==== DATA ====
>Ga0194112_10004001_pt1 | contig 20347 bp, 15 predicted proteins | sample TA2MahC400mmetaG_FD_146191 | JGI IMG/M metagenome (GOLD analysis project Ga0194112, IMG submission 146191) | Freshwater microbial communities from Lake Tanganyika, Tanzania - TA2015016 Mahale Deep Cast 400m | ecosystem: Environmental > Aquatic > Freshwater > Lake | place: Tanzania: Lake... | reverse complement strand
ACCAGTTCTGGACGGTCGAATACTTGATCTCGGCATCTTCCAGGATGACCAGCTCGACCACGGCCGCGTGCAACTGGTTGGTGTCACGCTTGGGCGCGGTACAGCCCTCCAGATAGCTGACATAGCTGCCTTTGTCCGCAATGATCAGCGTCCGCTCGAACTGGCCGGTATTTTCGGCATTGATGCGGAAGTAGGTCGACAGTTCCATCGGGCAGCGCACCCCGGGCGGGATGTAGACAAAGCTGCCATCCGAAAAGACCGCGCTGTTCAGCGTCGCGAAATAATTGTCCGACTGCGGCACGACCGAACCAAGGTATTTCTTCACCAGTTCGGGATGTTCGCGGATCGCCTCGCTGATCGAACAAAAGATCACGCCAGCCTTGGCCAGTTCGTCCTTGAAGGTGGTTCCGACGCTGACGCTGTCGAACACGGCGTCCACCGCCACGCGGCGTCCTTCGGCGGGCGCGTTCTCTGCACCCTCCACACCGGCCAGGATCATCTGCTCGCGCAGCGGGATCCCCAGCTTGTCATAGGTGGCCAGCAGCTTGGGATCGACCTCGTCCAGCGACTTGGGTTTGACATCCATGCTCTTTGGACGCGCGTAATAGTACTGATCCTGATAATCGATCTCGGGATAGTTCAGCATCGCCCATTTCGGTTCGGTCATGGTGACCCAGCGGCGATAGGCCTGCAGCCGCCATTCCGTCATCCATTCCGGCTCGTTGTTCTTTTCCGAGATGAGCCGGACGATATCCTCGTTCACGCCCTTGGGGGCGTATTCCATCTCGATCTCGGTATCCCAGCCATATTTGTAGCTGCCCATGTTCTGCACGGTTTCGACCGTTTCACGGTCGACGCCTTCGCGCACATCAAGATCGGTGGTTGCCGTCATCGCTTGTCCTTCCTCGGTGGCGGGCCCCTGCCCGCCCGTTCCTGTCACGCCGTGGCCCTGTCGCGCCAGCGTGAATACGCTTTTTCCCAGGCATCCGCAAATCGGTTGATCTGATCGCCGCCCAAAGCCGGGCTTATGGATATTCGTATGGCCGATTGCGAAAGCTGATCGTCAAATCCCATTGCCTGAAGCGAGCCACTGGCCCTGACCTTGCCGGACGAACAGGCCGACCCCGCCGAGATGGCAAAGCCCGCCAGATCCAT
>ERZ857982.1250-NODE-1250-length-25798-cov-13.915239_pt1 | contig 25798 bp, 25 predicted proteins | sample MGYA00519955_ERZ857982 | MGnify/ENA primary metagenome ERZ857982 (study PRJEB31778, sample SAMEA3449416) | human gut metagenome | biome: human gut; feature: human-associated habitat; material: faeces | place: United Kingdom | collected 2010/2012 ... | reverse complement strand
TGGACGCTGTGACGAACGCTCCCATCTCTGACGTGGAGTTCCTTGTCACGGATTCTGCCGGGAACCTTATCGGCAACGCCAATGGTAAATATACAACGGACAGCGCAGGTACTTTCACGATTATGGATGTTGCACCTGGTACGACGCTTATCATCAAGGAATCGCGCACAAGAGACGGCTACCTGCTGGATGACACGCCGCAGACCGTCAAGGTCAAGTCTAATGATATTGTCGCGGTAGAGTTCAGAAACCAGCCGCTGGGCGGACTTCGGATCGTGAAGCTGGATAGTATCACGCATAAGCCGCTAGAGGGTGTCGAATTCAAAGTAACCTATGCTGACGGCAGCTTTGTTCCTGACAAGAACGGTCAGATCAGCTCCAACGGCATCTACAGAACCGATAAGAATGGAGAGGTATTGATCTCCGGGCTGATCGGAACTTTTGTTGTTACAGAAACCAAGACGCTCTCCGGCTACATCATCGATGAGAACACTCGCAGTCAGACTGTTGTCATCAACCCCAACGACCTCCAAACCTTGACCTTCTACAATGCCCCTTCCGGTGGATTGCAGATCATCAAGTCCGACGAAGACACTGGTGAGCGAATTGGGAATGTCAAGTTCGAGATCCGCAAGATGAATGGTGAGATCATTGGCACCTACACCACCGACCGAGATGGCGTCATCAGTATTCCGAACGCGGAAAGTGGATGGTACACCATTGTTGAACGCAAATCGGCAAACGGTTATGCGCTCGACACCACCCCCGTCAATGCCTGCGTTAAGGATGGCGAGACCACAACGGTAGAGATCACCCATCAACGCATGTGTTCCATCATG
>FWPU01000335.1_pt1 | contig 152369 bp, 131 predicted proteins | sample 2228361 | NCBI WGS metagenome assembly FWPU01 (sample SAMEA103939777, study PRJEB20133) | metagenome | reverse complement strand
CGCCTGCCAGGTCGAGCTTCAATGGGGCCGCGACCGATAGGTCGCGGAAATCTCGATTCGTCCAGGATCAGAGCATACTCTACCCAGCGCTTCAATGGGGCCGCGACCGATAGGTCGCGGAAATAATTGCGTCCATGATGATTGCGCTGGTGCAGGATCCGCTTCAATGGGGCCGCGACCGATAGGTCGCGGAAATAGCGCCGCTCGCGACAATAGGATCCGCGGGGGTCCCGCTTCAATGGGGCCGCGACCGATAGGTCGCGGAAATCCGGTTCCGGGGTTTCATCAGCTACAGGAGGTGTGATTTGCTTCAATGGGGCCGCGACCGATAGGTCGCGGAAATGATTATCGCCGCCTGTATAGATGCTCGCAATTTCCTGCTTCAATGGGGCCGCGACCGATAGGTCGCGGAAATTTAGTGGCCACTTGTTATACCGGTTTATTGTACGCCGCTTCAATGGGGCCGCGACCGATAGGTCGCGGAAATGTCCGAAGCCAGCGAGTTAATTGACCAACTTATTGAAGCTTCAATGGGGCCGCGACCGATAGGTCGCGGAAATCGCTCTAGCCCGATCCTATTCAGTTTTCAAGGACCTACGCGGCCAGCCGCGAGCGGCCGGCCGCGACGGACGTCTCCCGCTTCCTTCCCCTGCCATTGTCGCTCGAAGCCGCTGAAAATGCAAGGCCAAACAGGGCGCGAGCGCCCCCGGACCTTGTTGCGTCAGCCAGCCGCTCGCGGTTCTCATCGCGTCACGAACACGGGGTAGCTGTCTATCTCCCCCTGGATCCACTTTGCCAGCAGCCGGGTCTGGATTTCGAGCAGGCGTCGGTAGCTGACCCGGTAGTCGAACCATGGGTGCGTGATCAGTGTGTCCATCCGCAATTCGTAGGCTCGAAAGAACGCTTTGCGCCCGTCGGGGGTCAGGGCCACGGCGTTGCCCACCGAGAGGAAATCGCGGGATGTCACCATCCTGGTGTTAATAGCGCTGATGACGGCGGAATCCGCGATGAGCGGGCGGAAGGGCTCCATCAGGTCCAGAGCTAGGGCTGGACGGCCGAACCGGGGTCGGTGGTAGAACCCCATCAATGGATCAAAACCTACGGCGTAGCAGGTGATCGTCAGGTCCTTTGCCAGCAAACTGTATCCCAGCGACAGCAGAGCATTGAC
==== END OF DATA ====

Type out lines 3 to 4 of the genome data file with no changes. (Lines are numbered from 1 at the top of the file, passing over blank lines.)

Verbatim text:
>ERZ857982.1250-NODE-1250-length-25798-cov-13.915239_pt1 | contig 25798 bp, 25 predicted proteins | sample MGYA00519955_ERZ857982 | MGnify/ENA primary metagenome ERZ857982 (study PRJEB31778, sample SAMEA3449416) | human gut metagenome | biome: human gut; feature: human-associated habitat; material: faeces | place: United Kingdom | collected 2010/2012 ... | reverse complement strand
TGGACGCTGTGACGAACGCTCCCATCTCTGACGTGGAGTTCCTTGTCACGGATTCTGCCGGGAACCTTATCGGCAACGCCAATGGTAAATATACAACGGACAGCGCAGGTACTTTCACGATTATGGATGTTGCACCTGGTACGACGCTTATCATCAAGGAATCGCGCACAAGAGACGGCTACCTGCTGGATGACACGCCGCAGACCGTCAAGGTCAAGTCTAATGATATTGTCGCGGTAGAGTTCAGAAACCAGCCGCTGGGCGGACTTCGGATCGTGAAGCTGGATAGTATCACGCATAAGCCGCTAGAGGGTGTCGAATTCAAAGTAACCTATGCTGACGGCAGCTTTGTTCCTGACAAGAACGGTCAGATCAGCTCCAACGGCATCTACAGAACCGATAAGAATGGAGAGGTATTGATCTCCGGGCTGATCGGAACTTTTGTTGTTACAGAAACCAAGACGCTCTCCGGCTACATCATCGATGAGAACACTCGCAGTCAGACTGTTGTCATCAACCCCAACGACCTCCAAACCTTGACCTTCTACAATGCCCCTTCCGGTGGATTGCAGATCATCAAGTCCGACGAAGACACTGGTGAGCGAATTGGGAATGTCAAGTTCGAGATCCGCAAGATGAATGGTGAGATCATTGGCACCTACACCACCGACCGAGATGGCGTCATCAGTATTCCGAACGCGGAAAGTGGATGGTACACCATTGTTGAACGCAAATCGGCAAACGGTTATGCGCTCGACACCACCCCCGTCAATGCCTGCGTTAAGGATGGCGAGACCACAACGGTAGAGATCACCCATCAACGCATGTGTTCCATCATG